While the president has the authority to strike Syria even if Congress disagrees, it is "neither his desire nor his intention to use that authority absent Congress backing him," White House national security adviser Tony Blinken tells NPR.
President Obama is trying to win congressional support for a limited military strike on Syria. Democrat Rep. Joe Manchin of W. Va. says Washington must "exhaust all diplomatic options" before it acts. Deputy National Security Adviser Tony Blinken tells Steve Inskeep he believes all options have been exhausted.
Iran has told militants in Iraq to attack the U.S. embassy in Baghdad and other American interests if the U.S. hits military targets in Syria, The Wall Street Journal reports. Meanwhile, President Obama continues to lobby world leaders for support of taking action against the Assad regime.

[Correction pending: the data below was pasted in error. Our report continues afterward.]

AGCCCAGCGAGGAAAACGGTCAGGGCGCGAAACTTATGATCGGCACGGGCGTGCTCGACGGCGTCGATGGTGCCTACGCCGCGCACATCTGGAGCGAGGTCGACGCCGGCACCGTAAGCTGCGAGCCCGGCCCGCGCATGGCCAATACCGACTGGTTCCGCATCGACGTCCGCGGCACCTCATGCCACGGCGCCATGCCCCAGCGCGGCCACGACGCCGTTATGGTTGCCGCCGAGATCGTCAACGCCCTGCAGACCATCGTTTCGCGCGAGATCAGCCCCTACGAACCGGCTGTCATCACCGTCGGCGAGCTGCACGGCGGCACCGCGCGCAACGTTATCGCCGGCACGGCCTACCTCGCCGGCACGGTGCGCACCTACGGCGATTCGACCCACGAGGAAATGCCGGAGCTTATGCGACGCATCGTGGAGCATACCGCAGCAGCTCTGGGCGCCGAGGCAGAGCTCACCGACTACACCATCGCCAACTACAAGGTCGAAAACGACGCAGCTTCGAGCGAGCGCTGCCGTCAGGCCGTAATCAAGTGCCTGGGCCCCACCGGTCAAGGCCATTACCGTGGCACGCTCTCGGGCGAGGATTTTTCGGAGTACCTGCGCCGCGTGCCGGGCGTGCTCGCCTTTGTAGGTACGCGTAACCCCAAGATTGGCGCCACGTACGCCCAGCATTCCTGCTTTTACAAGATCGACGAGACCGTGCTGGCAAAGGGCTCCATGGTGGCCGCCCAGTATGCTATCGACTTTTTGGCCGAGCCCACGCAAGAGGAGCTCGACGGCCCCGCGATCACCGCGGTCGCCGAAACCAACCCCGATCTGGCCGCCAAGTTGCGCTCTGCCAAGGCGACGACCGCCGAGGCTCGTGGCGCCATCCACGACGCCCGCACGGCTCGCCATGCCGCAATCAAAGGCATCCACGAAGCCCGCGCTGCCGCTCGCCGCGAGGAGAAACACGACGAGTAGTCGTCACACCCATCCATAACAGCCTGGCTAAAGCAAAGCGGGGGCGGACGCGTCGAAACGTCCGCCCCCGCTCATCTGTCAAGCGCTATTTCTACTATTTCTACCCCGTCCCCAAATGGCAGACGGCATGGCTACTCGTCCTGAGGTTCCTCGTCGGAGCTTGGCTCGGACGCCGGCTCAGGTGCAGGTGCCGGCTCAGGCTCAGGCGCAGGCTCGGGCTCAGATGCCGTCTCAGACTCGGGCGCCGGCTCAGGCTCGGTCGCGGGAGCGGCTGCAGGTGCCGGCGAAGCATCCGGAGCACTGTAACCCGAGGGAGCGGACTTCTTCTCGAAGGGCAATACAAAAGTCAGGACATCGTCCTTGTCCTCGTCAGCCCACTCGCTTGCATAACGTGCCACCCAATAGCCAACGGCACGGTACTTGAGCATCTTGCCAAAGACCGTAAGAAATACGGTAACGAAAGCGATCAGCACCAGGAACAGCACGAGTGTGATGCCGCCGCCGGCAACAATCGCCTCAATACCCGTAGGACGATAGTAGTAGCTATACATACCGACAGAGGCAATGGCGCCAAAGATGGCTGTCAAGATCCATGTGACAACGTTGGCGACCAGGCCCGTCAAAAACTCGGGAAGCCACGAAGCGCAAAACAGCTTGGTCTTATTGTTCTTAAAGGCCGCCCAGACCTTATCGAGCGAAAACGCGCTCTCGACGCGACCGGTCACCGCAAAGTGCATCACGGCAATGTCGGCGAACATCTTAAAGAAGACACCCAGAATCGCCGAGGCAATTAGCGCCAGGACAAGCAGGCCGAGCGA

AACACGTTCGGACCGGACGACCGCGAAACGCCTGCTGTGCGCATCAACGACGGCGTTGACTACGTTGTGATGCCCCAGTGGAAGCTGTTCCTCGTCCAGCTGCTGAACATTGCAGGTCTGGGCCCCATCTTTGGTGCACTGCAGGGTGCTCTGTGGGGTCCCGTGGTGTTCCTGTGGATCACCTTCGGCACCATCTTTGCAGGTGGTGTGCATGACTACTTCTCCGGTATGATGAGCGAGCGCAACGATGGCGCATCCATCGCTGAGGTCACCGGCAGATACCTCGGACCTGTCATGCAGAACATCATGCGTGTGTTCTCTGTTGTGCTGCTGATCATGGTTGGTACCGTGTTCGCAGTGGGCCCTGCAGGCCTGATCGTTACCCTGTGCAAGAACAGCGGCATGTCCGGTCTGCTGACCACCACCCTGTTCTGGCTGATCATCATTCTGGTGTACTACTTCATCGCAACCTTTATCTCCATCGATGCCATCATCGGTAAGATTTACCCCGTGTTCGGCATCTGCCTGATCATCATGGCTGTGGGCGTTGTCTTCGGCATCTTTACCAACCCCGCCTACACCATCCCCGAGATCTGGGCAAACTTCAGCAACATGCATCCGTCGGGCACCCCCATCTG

The new chairman of the Reserve Bank of India infused a sense of much-needed optimism this week, but analysts say the exuberance is unlikely to last. India's economic growth has crashed, its currency has plunged and prices are up. After a decade of high growth rates, India is now the sick man of Asia.
Some G-20 members are worried the Federal Reserve will soon scale back the quantitative easing measures that helped to stimulate the U.S. economy during the Great Recession. An end to those policies might have a severe impact on countries such as Indonesia, which have benefited from the global economic growth that quantitative easing caused.
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